My first "band encounter", I'm shocked, help.

Discussion in 'The Squawk Box' started by Milchy, Sep 17, 2017.

  1. bulletproof

    bulletproof aka tarddoggy Premium Member V.I.P. Member

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    Back in the day,one of the things we used to do was to practice with just two....me and the drummer,me and the bass player and vice versa. We were able to find our sonic space with the two of us and then add in one or the other. It worked quite well....until the singer showed up:laugh2:
     
  2. Marshall & Moonshine

    Marshall & Moonshine Senior Member

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    Right?
    I mean, musical style, band dynamics and player technique will all play parts in the equation, but he didn't really say anything about that.
    I'm not hassling him or anything, but I need more information before I'll let that statement go by as truth, because lots of people have those "Which amp should I get?" threads, where the other guy has a stack, but he doesn't feel like carrying much more than a 1x10/12 combo....
    OP--"Will it keep up?"
    MLP--"Sure!!! I do it all the time!"

    Not on my watch.
    :)
     
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  3. Marshall & Moonshine

    Marshall & Moonshine Senior Member

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    Yeah, but singers are always late, so that should give plenty of time.
    "Well, I thought I'd give you guys time to set up your stuff. All I need is a microphone...... By the way.... Did you set up my microphone??"
    :mad:
     
  4. mdubya

    mdubya Senior Member

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    Some people figure out how to make it work, how to hear themselves. Other never do.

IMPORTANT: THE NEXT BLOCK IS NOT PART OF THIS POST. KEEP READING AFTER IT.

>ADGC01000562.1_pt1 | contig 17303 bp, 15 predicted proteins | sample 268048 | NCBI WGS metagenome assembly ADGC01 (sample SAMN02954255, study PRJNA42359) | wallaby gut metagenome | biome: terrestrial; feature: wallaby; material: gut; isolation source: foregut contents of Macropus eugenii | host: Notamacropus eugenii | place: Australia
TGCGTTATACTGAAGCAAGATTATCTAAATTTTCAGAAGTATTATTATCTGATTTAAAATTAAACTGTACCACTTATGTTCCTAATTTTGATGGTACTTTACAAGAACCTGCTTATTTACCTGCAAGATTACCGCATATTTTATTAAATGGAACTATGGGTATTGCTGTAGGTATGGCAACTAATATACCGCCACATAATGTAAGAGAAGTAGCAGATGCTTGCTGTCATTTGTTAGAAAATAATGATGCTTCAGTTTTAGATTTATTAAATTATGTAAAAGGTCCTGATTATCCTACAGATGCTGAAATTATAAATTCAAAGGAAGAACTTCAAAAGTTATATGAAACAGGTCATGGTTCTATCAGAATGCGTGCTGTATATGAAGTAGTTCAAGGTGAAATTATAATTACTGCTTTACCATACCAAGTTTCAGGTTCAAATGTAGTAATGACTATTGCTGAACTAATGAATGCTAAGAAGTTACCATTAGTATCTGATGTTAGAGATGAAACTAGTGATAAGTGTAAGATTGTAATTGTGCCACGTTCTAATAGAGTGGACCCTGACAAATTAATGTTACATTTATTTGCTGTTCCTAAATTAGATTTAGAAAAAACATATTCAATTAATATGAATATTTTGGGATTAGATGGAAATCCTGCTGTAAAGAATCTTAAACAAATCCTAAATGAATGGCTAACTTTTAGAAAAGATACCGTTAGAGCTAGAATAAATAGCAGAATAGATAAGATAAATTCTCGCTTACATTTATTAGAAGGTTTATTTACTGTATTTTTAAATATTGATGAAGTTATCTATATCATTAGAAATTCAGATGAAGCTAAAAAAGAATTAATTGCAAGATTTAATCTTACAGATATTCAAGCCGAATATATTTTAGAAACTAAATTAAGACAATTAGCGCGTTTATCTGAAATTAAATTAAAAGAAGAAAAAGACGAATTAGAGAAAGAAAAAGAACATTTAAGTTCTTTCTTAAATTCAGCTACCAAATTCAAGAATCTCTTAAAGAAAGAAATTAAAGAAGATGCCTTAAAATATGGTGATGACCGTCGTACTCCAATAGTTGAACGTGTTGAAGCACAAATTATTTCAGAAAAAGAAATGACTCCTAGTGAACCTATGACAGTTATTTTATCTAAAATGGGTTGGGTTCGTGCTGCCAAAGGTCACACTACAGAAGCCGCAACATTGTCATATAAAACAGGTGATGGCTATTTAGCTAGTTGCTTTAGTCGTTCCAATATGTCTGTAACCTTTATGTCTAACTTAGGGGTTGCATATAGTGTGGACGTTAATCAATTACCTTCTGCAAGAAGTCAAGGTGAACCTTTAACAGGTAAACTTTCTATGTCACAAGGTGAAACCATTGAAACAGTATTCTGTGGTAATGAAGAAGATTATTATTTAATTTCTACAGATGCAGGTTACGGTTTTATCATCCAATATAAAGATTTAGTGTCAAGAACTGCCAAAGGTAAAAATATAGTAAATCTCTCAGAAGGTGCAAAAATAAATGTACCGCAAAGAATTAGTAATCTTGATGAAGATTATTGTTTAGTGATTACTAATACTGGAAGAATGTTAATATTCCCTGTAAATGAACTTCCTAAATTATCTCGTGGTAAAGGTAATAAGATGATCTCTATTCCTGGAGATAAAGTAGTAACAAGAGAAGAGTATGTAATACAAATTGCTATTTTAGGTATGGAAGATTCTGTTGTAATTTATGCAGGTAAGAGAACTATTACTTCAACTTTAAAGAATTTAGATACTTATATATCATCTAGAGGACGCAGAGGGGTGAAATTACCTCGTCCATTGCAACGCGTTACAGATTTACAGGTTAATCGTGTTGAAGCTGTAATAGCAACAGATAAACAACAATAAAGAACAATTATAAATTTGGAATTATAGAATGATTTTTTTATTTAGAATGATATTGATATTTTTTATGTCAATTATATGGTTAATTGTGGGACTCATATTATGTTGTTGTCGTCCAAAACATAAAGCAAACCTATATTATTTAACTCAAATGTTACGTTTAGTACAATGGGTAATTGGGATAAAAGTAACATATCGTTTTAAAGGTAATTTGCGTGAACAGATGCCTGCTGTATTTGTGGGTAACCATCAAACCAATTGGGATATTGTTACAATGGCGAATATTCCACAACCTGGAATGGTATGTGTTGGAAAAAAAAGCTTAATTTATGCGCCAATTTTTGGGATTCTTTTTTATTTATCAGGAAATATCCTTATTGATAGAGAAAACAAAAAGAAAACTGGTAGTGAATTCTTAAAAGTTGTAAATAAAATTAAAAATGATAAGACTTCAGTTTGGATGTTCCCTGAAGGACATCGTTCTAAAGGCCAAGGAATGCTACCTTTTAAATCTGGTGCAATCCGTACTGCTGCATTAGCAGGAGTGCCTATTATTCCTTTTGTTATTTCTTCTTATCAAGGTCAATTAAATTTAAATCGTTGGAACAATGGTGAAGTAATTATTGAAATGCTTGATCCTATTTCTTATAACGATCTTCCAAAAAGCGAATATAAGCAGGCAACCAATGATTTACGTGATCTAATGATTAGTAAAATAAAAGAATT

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  5. mdubya

    mdubya Senior Member

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    I started out in my first band with a solid state Crate, then a solid state Marshall. Then I wanted to hear myself and wanted to be heard. I got a JCM800 2205 with a 212 cabinet. No one ever had trouble hearing me again. I don't know how the other guitar player could stand it.

    I eventually bailed on that band.

    When I became the sole guitar player in my own band, I bought my JMP 2204. It sounded better and I could ease back on the wall of volume. Truth is, I still played very loud but I left more space in the music so it wasn't a full on assault anymore. And I still used a pedal to cut through the mix.

    I do like jamming with other players now, but only if they understand the give and take nature needed for more than one guitar.
     
    Last edited: Sep 19, 2017
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  6. Rhust

    Rhust Senior Member

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    it was a great amp... not so much great later when I was just a home-player though... 1 was mute, 2 was barely heard, and 3 was shaking the walls... the amp opened up around 5-6... at low volume, you had too much bass, even with the treble on 10, and the bass on 1-2